Van Wye v. Wagner

Annotate this Case

79 N.W.2d 281 (1956)

163 Neb. 205

Frank VAN WYE, Appellee, v. Robert L. WAGNER, d/b/a Fertilizer & Chemical Sup. Co., and Robert Wagner, Jr., Appellants.

No. 33981.

Supreme Court of Nebraska.

November 9, 1956.

*282 Frederick M. Deutsch, Norfolk, Philip H. Robinson, Hartington, for appellants.

Mark J. Ryan, South Sioux City, Edward L. Moran, Sioux City, Iowa, for appellee.


YEAGER, Justice.

This is an action for damages for personal injuries by Frank Van Wye, plaintiff and appellee, against Robert L. Wagner, doing business as Fertilizer & Chemical Sup. Co., and Robert Wagner, Jr., defendants and appellants.

The action was tried to a jury at the conclusion of which a verdict was returned in favor of plaintiff and against the defendants for $31,500. Judgment was rendered on the verdict. Thereafter a motion for new trial was filed. This motion was overruled. From the judgment and the order overruling the motion for new trial the defendants have appealed. By the appeal no question of liability on the part of the defendants is presented. The only questions presented relate to submission by the trial court of issues, the failure of the court to instruct properly as to the measure of damages, and the amount or size of the verdict. There are three assignments of error, as follows:

"1. The court erred in giving on its own motion its Instruction No. 11 * * *, because it informed the jury that it should consider plaintiff's medical expense although none was claimed in the pleadings and no evidence of the cost or value of the same was offered.

"2. The court failed to instruct the jury on the proper measure of damages.

"3. The verdict of the jury is excessive."

In an approach to the determination upon the first assignment it must be said that there was no claim presented to the jury for medical or hospital expense. No recovery was claimed for these expenses for the reason that the plaintiff was a sergeant in the United States Army and on this account he was not required to pay for or obligate himself to pay for the services.

The court, notwithstanding this, did in instruction No. 11 submit the question of medical expense in the following manner: "* * * In this connection you are instructed that in arriving at your verdict you should take into consideration plaintiff's injuries, if any he has sustained; *283 * * * together with whatever medical expense to which he has been put on account of his injuries, if any has been shown; * * *."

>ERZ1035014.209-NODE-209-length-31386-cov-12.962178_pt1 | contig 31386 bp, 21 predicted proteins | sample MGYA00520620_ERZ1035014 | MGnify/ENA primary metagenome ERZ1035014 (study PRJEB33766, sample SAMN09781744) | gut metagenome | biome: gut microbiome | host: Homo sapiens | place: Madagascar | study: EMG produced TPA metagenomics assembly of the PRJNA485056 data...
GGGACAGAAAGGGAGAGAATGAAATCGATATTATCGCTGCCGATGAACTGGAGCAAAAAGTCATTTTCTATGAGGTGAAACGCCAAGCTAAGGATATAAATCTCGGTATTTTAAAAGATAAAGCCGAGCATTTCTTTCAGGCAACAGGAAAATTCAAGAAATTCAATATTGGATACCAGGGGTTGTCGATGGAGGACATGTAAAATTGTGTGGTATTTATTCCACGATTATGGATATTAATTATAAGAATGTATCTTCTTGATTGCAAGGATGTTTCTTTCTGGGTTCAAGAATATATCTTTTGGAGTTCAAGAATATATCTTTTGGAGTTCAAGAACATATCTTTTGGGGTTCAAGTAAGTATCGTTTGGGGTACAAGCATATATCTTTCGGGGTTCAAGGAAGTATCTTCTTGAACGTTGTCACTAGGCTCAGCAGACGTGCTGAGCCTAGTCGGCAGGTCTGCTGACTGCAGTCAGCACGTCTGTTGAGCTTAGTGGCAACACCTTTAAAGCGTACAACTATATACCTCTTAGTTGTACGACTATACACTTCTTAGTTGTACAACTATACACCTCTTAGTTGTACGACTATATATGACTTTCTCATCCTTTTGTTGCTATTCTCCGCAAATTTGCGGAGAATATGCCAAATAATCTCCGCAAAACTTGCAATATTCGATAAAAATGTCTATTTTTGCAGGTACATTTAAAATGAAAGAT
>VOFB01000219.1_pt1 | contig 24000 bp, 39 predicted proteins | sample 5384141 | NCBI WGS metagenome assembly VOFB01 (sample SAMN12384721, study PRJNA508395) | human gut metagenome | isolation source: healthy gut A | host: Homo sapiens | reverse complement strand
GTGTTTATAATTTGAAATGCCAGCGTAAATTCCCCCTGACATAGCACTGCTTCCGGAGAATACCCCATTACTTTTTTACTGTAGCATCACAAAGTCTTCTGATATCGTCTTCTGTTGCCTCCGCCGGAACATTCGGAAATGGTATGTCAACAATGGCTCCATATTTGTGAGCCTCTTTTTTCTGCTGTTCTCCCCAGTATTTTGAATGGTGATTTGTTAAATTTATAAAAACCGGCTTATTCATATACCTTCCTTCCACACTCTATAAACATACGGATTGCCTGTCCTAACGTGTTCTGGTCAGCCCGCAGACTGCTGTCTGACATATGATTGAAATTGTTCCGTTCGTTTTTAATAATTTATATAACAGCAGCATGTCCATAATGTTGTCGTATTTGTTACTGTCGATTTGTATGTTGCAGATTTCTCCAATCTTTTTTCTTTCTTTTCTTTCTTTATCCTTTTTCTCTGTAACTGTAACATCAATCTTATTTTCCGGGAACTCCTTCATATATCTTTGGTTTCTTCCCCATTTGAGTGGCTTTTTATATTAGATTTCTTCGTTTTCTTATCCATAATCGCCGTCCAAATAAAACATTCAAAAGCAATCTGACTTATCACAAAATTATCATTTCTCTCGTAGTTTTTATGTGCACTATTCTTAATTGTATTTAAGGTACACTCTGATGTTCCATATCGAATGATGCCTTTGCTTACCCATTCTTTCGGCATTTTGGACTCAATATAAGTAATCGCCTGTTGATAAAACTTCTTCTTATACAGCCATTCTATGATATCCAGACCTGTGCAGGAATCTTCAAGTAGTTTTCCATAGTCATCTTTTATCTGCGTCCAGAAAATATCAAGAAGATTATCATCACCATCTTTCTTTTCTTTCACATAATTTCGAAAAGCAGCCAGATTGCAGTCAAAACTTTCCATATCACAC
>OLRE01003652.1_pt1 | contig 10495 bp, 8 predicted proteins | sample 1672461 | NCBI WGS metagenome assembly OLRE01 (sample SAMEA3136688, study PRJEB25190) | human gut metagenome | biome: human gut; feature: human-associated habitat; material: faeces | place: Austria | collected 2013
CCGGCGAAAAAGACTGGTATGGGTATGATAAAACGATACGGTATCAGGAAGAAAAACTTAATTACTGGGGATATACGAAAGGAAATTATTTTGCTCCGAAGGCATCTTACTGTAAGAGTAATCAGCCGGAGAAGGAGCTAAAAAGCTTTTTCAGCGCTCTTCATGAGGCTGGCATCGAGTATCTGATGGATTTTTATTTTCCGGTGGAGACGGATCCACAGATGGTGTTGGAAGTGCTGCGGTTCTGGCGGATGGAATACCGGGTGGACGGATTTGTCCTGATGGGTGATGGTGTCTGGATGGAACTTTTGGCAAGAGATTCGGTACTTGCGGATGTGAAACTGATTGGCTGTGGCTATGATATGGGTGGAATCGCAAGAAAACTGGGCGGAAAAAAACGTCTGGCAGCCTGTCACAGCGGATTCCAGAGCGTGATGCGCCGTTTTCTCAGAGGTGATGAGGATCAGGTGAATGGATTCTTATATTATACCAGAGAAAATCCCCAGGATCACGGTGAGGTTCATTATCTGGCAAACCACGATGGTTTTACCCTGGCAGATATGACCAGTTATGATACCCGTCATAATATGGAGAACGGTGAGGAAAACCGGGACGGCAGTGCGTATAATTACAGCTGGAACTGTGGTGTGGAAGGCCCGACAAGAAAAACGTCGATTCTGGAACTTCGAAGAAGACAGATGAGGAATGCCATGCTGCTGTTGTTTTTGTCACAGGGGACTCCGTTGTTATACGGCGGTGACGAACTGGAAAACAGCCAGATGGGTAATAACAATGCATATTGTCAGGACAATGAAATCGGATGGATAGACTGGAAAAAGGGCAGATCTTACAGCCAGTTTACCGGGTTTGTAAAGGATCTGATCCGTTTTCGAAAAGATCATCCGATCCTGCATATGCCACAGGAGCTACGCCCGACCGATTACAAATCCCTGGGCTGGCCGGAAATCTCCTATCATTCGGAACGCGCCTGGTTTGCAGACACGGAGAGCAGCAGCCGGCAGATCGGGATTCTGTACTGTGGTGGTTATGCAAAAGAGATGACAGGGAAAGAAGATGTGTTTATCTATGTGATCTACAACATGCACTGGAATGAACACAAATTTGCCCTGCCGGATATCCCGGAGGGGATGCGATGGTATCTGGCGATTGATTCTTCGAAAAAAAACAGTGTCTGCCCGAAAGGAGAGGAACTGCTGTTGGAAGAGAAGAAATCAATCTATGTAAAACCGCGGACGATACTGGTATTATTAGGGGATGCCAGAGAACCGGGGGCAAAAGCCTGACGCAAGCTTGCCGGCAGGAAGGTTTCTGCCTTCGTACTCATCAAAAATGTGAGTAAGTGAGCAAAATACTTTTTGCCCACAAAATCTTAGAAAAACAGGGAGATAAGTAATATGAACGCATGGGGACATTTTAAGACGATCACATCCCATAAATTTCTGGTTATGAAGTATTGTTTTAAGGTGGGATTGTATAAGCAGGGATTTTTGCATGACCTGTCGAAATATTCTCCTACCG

The submission of an issue to a jury which has been pleaded but not proved is error. In Long v. Whalen, 160 Neb. 813, 71 N.W.2d 496, 498, it was said: "It is error for the trial court to submit to the jury an issue pleaded by the plaintiff which under the evidence produced in the case affords no basis of recovery by the pleader." See, also, Barney v. Adcock, 162 Neb. 179, 75 N.W.2d 683. This rule is applicable in a case such as this where there is neither pleading nor proof. Barney v. Adcock, supra.

In such a situation the error must be regarded as prejudicial unless it is apparent from the record that the incorrect instruction did not affect the result unfavorably to the complaining party. The rule is set forth in Long v. Whalen, supra, as follows: "If it does not appear from the record that an incorrect instruction to the jury did not affect the result of the trial of the case unfavorably to the party affected by it the giving of the instruction must be considered prejudicial error."

An apposite statement of the rule is found in Bailey v. Spindler, 161 Neb. 563, 74 N.W.2d 344, 345, as follows: "It is error without prejudice to instruct on questions not raised by pleadings or applicable evidence when the instructions do not have a tendency to mislead the jury." See, also, Ross v. Carroll, 140 Neb. 350, 299 N.W. 477; In re Estate of Keup, 145 Neb. 729, 18 N.W.2d 63; Becker v. Hasebroock, 157 Neb. 353, 59 N.W.2d 560.

It becomes apparent from this that as to this assignment this court is called upon to determine the question of whether or not the error was prejudicial. In response to this question the conclusion is reached that the effect of the last five words of the quoted portion of the instruction which are "if any has been shown," together with the fact that the parties and the jury well understood that the plaintiff was treated by the army without cost to him and that thus the record affirmatively shows that no such issue existed, is fairly and reasonably determinative of this question. Effectually and without uncertainty the jury was told that in case of recovery by the plaintiff it could properly allow medical expense if any had been shown. To say that this instruction was prejudicially erroneous would be to say that the jury was incapable of understanding the clear and explicit language, the meaning of words, and the undisputed facts. Such a conclusion cannot be justified.

The first assignment of error must therefore be said to be without merit.

In the light of the instructions given, the assignment itself, and the argument, the basis of the second assignment of error has not become apparent, in consequence it must be said to be without merit.

The first instruction sets forth plaintiff's claims. Succeeding instructions define the issues and the approach which was required of the jury as to principles of law and the evidence. The eleventh instruction sets forth a measure of damages. The point of the assignment of error is not that the court did not instruct as to the measure of damages, but only that it did so improperly.

The defendants, notwithstanding this, have wholly failed to point to any particular deficiency or impropriety in the instruction either in the assignment of error or in argument.

For verification of this statement as applied to the assignment itself reference is made to it as quoted herein. The argument consists of the statement in general terms of a legal proposition with citations, together with the following observation, and nothing more: "We believe the foregoing *284 Nebraska cases required the court to define the items of damages and to define the method of arriving at them. This, it did not do."